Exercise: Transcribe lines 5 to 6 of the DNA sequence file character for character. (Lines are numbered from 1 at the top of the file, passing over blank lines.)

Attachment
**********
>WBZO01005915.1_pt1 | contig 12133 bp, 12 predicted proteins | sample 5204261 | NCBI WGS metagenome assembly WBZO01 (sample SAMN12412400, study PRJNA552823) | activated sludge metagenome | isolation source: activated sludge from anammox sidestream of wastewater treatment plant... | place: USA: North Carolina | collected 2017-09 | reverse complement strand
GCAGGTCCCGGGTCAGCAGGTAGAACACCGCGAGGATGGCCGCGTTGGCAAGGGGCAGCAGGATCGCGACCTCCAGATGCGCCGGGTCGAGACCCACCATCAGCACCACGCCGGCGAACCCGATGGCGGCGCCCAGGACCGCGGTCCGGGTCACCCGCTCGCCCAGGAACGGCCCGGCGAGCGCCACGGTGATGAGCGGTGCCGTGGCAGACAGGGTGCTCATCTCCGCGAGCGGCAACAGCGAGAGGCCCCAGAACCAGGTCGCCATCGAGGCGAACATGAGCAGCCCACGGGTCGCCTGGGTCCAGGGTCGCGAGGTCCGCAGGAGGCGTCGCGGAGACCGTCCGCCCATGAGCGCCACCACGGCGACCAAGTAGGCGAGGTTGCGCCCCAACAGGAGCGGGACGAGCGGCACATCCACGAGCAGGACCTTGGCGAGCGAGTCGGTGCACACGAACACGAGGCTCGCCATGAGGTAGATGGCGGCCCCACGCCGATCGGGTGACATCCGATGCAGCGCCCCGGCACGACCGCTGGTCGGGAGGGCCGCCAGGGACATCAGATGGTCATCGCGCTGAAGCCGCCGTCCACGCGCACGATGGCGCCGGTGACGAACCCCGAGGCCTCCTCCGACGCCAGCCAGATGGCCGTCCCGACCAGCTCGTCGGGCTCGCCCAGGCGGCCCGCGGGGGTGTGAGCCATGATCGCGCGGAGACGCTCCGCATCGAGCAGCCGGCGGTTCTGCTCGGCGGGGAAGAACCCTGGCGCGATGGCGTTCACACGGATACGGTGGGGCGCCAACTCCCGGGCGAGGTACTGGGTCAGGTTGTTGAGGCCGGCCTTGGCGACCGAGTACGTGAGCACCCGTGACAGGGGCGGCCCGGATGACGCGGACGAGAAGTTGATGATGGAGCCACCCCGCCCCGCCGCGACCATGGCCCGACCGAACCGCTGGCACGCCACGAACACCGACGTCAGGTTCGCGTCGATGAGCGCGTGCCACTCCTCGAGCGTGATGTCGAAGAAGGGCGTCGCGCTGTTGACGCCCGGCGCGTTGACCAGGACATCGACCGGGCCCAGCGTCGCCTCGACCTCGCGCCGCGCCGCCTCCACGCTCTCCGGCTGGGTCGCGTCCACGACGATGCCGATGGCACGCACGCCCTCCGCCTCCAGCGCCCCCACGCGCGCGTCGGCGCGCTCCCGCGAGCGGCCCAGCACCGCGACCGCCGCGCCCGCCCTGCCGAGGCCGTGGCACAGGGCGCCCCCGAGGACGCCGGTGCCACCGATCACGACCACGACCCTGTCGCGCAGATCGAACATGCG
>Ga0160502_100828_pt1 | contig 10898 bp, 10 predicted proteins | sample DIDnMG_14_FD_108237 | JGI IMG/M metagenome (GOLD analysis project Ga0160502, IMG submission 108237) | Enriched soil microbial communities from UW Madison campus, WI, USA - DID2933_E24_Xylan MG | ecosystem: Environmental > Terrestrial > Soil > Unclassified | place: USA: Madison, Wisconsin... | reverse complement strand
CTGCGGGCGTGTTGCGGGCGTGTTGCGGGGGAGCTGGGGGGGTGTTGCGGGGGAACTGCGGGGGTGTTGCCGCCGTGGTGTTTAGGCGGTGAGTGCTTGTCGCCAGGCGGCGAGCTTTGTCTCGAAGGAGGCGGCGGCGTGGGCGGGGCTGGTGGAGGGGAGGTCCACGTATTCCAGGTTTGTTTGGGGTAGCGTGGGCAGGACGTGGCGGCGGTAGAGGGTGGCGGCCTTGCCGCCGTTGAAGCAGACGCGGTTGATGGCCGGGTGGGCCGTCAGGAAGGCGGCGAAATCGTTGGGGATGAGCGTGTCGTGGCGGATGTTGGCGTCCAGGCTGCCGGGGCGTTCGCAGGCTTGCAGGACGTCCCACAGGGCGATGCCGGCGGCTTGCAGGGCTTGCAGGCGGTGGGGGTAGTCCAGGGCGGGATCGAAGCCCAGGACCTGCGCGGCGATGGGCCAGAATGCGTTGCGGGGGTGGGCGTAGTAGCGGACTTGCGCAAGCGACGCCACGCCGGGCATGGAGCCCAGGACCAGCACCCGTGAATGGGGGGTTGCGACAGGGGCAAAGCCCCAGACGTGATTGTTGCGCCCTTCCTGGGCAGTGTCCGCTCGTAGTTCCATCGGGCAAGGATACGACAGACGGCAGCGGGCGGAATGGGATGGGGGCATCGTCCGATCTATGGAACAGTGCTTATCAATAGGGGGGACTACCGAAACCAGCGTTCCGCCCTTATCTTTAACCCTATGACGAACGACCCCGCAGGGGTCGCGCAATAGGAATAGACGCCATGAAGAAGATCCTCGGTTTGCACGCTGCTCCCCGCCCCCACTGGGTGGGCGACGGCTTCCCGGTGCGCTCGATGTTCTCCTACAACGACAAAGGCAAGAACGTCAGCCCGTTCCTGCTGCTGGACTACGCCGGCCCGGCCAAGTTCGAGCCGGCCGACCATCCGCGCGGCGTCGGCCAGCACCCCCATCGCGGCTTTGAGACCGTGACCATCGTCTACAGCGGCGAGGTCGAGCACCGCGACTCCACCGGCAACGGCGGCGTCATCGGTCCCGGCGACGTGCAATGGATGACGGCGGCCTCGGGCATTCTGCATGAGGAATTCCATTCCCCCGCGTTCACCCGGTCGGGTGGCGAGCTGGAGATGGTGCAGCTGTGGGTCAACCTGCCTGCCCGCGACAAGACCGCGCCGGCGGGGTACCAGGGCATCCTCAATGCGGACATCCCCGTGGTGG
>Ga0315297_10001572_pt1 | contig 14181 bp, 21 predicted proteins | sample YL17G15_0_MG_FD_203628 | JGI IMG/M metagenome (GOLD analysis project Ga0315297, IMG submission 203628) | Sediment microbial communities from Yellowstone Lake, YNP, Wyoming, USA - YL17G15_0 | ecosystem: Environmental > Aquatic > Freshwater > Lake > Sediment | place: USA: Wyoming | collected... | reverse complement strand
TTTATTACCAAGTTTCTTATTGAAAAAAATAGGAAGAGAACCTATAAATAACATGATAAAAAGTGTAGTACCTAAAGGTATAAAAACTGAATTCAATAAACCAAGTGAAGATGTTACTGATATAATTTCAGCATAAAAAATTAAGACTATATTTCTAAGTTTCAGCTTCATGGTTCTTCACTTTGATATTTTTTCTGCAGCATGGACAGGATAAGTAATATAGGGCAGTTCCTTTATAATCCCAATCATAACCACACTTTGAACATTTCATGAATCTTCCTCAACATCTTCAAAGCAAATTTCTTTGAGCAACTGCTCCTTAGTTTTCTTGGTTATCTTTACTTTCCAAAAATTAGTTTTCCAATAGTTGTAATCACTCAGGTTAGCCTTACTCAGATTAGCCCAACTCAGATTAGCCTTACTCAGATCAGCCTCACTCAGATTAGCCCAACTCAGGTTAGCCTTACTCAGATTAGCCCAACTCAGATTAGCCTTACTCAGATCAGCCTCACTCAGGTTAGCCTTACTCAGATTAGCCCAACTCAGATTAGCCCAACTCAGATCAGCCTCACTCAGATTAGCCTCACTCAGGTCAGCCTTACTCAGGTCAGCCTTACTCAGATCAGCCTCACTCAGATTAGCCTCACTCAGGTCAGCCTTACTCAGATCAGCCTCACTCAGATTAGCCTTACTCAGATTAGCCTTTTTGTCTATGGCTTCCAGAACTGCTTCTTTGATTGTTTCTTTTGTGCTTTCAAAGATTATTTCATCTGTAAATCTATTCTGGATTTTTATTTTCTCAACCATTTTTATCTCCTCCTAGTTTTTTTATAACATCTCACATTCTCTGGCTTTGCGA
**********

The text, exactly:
>Ga0315297_10001572_pt1 | contig 14181 bp, 21 predicted proteins | sample YL17G15_0_MG_FD_203628 | JGI IMG/M metagenome (GOLD analysis project Ga0315297, IMG submission 203628) | Sediment microbial communities from Yellowstone Lake, YNP, Wyoming, USA - YL17G15_0 | ecosystem: Environmental > Aquatic > Freshwater > Lake > Sediment | place: USA: Wyoming | collected... | reverse complement strand
TTTATTACCAAGTTTCTTATTGAAAAAAATAGGAAGAGAACCTATAAATAACATGATAAAAAGTGTAGTACCTAAAGGTATAAAAACTGAATTCAATAAACCAAGTGAAGATGTTACTGATATAATTTCAGCATAAAAAATTAAGACTATATTTCTAAGTTTCAGCTTCATGGTTCTTCACTTTGATATTTTTTCTGCAGCATGGACAGGATAAGTAATATAGGGCAGTTCCTTTATAATCCCAATCATAACCACACTTTGAACATTTCATGAATCTTCCTCAACATCTTCAAAGCAAATTTCTTTGAGCAACTGCTCCTTAGTTTTCTTGGTTATCTTTACTTTCCAAAAATTAGTTTTCCAATAGTTGTAATCACTCAGGTTAGCCTTACTCAGATTAGCCCAACTCAGATTAGCCTTACTCAGATCAGCCTCACTCAGATTAGCCCAACTCAGGTTAGCCTTACTCAGATTAGCCCAACTCAGATTAGCCTTACTCAGATCAGCCTCACTCAGGTTAGCCTTACTCAGATTAGCCCAACTCAGATTAGCCCAACTCAGATCAGCCTCACTCAGATTAGCCTCACTCAGGTCAGCCTTACTCAGGTCAGCCTTACTCAGATCAGCCTCACTCAGATTAGCCTCACTCAGGTCAGCCTTACTCAGATCAGCCTCACTCAGATTAGCCTTACTCAGATTAGCCTTTTTGTCTATGGCTTCCAGAACTGCTTCTTTGATTGTTTCTTTTGTGCTTTCAAAGATTATTTCATCTGTAAATCTATTCTGGATTTTTATTTTCTCAACCATTTTTATCTCCTCCTAGTTTTTTTATAACATCTCACATTCTCTGGCTTTGCGA